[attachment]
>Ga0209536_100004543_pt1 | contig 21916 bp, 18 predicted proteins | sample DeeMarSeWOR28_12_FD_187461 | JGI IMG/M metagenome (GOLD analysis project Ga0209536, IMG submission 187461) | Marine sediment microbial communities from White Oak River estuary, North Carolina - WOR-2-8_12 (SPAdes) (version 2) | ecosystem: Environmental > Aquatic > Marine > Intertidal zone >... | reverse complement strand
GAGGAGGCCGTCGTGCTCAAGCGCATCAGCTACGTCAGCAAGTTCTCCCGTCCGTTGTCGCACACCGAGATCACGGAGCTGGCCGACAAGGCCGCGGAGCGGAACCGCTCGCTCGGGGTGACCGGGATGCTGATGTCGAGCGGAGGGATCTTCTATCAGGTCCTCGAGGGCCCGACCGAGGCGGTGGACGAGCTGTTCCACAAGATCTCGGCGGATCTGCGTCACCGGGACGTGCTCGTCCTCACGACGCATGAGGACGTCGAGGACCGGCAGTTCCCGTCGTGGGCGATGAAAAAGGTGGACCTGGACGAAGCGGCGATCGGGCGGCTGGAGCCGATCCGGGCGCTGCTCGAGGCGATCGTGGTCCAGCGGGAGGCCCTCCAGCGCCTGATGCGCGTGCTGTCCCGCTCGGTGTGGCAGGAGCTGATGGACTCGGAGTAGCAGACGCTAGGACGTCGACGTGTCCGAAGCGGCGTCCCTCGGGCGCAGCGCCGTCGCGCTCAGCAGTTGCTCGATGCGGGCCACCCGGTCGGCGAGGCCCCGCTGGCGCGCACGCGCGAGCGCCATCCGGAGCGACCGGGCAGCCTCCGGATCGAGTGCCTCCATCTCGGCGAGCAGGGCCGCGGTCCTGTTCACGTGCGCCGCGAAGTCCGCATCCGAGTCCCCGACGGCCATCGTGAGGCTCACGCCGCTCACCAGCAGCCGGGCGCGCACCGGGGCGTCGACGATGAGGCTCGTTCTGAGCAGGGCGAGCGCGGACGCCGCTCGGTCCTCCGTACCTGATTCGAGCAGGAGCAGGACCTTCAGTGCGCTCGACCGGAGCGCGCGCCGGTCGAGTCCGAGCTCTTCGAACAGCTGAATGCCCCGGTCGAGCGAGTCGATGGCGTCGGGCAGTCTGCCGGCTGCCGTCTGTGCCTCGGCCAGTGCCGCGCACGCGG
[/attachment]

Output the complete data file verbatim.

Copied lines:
>Ga0209536_100004543_pt1 | contig 21916 bp, 18 predicted proteins | sample DeeMarSeWOR28_12_FD_187461 | JGI IMG/M metagenome (GOLD analysis project Ga0209536, IMG submission 187461) | Marine sediment microbial communities from White Oak River estuary, North Carolina - WOR-2-8_12 (SPAdes) (version 2) | ecosystem: Environmental > Aquatic > Marine > Intertidal zone >... | reverse complement strand
GAGGAGGCCGTCGTGCTCAAGCGCATCAGCTACGTCAGCAAGTTCTCCCGTCCGTTGTCGCACACCGAGATCACGGAGCTGGCCGACAAGGCCGCGGAGCGGAACCGCTCGCTCGGGGTGACCGGGATGCTGATGTCGAGCGGAGGGATCTTCTATCAGGTCCTCGAGGGCCCGACCGAGGCGGTGGACGAGCTGTTCCACAAGATCTCGGCGGATCTGCGTCACCGGGACGTGCTCGTCCTCACGACGCATGAGGACGTCGAGGACCGGCAGTTCCCGTCGTGGGCGATGAAAAAGGTGGACCTGGACGAAGCGGCGATCGGGCGGCTGGAGCCGATCCGGGCGCTGCTCGAGGCGATCGTGGTCCAGCGGGAGGCCCTCCAGCGCCTGATGCGCGTGCTGTCCCGCTCGGTGTGGCAGGAGCTGATGGACTCGGAGTAGCAGACGCTAGGACGTCGACGTGTCCGAAGCGGCGTCCCTCGGGCGCAGCGCCGTCGCGCTCAGCAGTTGCTCGATGCGGGCCACCCGGTCGGCGAGGCCCCGCTGGCGCGCACGCGCGAGCGCCATCCGGAGCGACCGGGCAGCCTCCGGATCGAGTGCCTCCATCTCGGCGAGCAGGGCCGCGGTCCTGTTCACGTGCGCCGCGAAGTCCGCATCCGAGTCCCCGACGGCCATCGTGAGGCTCACGCCGCTCACCAGCAGCCGGGCGCGCACCGGGGCGTCGACGATGAGGCTCGTTCTGAGCAGGGCGAGCGCGGACGCCGCTCGGTCCTCCGTACCTGATTCGAGCAGGAGCAGGACCTTCAGTGCGCTCGACCGGAGCGCGCGCCGGTCGAGTCCGAGCTCTTCGAACAGCTGAATGCCCCGGTCGAGCGAGTCGATGGCGTCGGGCAGTCTGCCGGCTGCCGTCTGTGCCTCGGCCAGTGCCGCGCACGCGG